I should be studying for my poetry final on Friday, but I don’t want to. It’s storming outside. My desk is in our dining area, pushed back against a window, which I open sometimes when it’s dark and I’m writing. The pitter-patter of rain is soothing. The rumbles of thunder are . . . ominous. A nice kind of ominous, because I know I am safe. Depression has been on my mind lately, because for the first time in three months, I feel like I’m not depressed.
My symptoms of depression: can’t get up before noon, shun the world, hide away from friends, no energy, no incentive to do anything, always feel like I’m on the edge of tears. I give up. I do not pursue Death, but if she did come for me and kissed me on the lips, I would not mind. I would lay down my pen, fold my hands demurely, and say, Ah, so you are indeed my one and only true love. I should have guessed it. All right then, let us dance away to thy kingdom of sweet oblivion. Or some such nonsense. I should say that when I am depressed, I don’t write. When my depression is on remission, one of the first things that happen is that I write. Hence, I’ve been writing a lot lately. Also, the tiny humorous tone of some of my sentences lets me know I still have a sense of humor. My writing is what lets me know that I am returning from my half-death. Years ago, I thought, ignorantly, that admitting to myself my love for women would mean an end to my cyclic bouts of depression, but no, I’ve realized that my depression is a constant companion, waiting for me. See that shadow behind the door? Yes, that’s her. She is a sorceress and her spells are lethal. Will I ever find the antidote to her poison? I don’t know. I don’t take pills, I don’t go to counseling, I don’t do anything to try to break the vicious cycle. Coward? Yes. Also, I have a sense that I don’t want to bother anyone with my problems. Comes from my Asian culture.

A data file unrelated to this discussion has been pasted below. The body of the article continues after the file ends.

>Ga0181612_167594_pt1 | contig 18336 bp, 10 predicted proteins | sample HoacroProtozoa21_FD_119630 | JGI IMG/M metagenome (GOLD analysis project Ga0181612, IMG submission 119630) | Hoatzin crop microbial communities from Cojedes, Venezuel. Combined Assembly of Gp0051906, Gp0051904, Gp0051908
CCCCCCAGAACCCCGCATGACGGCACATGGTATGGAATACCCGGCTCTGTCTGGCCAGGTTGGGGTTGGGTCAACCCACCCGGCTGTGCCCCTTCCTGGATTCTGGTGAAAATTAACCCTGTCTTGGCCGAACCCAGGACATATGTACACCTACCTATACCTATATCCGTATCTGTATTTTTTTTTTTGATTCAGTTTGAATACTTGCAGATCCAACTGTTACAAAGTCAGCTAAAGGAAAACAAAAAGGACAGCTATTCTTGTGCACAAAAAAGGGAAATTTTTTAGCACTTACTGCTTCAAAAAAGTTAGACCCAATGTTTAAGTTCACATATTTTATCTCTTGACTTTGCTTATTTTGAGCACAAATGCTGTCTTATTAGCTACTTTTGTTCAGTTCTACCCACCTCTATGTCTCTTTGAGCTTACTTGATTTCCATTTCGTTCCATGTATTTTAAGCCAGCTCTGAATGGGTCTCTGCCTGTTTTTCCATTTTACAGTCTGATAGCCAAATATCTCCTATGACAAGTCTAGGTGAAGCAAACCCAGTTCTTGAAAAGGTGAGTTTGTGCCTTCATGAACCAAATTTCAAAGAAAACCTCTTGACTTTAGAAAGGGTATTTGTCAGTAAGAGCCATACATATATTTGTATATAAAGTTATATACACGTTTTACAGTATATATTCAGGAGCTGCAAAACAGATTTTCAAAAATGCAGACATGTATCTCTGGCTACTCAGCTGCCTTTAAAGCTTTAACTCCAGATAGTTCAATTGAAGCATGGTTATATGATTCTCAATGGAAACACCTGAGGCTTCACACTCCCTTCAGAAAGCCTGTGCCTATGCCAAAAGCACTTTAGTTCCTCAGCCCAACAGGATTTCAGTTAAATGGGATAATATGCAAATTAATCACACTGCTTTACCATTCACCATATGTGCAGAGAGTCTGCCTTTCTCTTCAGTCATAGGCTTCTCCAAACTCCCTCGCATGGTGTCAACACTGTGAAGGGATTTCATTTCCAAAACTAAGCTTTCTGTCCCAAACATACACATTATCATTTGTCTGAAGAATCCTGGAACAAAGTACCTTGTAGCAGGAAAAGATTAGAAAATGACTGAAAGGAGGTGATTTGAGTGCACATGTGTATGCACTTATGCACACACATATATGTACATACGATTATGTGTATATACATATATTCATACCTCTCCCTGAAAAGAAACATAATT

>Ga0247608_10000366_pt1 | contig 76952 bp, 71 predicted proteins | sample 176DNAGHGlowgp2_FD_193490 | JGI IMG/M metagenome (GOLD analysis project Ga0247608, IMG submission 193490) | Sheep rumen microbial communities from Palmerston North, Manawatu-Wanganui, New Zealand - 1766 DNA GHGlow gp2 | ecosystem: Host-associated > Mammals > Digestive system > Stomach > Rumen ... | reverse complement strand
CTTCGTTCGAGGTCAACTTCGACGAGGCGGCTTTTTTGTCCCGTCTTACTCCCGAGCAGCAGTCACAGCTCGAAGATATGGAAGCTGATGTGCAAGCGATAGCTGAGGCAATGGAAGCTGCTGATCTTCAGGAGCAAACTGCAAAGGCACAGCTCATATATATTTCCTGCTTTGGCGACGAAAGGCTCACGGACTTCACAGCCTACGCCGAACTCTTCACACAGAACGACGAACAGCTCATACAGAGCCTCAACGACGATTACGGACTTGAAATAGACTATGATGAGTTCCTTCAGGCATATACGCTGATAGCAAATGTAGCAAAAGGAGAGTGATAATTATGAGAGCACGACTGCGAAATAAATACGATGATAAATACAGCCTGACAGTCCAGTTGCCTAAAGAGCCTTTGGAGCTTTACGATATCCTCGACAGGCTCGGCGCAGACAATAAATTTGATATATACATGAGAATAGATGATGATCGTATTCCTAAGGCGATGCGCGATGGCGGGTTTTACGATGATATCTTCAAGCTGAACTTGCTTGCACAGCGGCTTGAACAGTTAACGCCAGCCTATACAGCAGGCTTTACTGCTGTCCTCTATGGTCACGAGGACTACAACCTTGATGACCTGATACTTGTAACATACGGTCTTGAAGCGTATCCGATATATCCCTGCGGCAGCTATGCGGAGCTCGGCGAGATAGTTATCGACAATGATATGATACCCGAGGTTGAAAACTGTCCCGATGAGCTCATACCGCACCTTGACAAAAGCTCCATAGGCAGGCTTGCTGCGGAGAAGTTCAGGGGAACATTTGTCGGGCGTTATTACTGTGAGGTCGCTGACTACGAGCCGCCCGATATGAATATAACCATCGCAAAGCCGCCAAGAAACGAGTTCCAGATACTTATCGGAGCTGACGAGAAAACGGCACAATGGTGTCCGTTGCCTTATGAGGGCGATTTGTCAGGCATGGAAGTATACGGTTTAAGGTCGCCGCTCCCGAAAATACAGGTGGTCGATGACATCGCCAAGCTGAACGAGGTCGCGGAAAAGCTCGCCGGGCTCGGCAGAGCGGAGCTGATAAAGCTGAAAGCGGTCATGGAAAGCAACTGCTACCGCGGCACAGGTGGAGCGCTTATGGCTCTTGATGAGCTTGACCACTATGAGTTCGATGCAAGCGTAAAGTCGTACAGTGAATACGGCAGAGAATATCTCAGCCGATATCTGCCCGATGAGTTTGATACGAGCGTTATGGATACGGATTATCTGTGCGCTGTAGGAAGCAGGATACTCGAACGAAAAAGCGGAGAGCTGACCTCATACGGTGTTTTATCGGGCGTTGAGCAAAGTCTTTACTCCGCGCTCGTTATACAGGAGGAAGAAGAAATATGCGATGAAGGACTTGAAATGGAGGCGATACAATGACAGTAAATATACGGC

Hmm, how to describe my depression? How about a story? There is a dead squirrel on a mound of dirt along the path I walk to the bus stop. The first time I saw it, perhaps a month ago, it was freshly dead, sprawled on its back with chubby belly to the sky. Its arms and legs and fluffy tail sprawled wide, spread eagled, like, if it were human, it had drunk itself to the final stupor, laid down on this side of the road, and given itself up. Last, but not least, just before death, it had shat on itself. There was a wide black spot on its nether regions. You might say at this point in the story—Oh, how tragic! You buried it, right? Well, no. Maybe a heroine in my imagination might weep over it and give it a touching funeral, but I am nothing sentimental. Over these few weeks, I have watched the squirrel decay. First, the black area on its nether regions widened until there was a black hole. Look closer at that black hole and you would see things crawling around, feasting. In the first week, the golden brown fur was lustrous. It was beautiful in life, I’ll bet. April showers have pummeled it for weeks, and the fur has slowly lost its sheen. Its chubby body then became thinner and thinner, until its carcass was flat, its shape lost. Then, one day recently, its face was gone. Not eaten off or decapitated. No, just gone, like it had never had a face in the first place.
Well, this is what my depression feels like. Like I’m road kill, just unconsciously laying there while small creatures chew on my insides until there’s nothing left. There are days when I’ve felt like I’ve lost my face, my identity, my deepest Self. And just like death for some creatures, depression comes on suddenly, for no reason, no explanations, and there’s no way to prepare myself. Every time I pass by that squirrel, I am reminded of how precarious a life spent with depression is.
Well, I think that’s enough morbidity for one night. My depression is over. For now. The next step is a fun, delightful step: I need to remember how to be happy.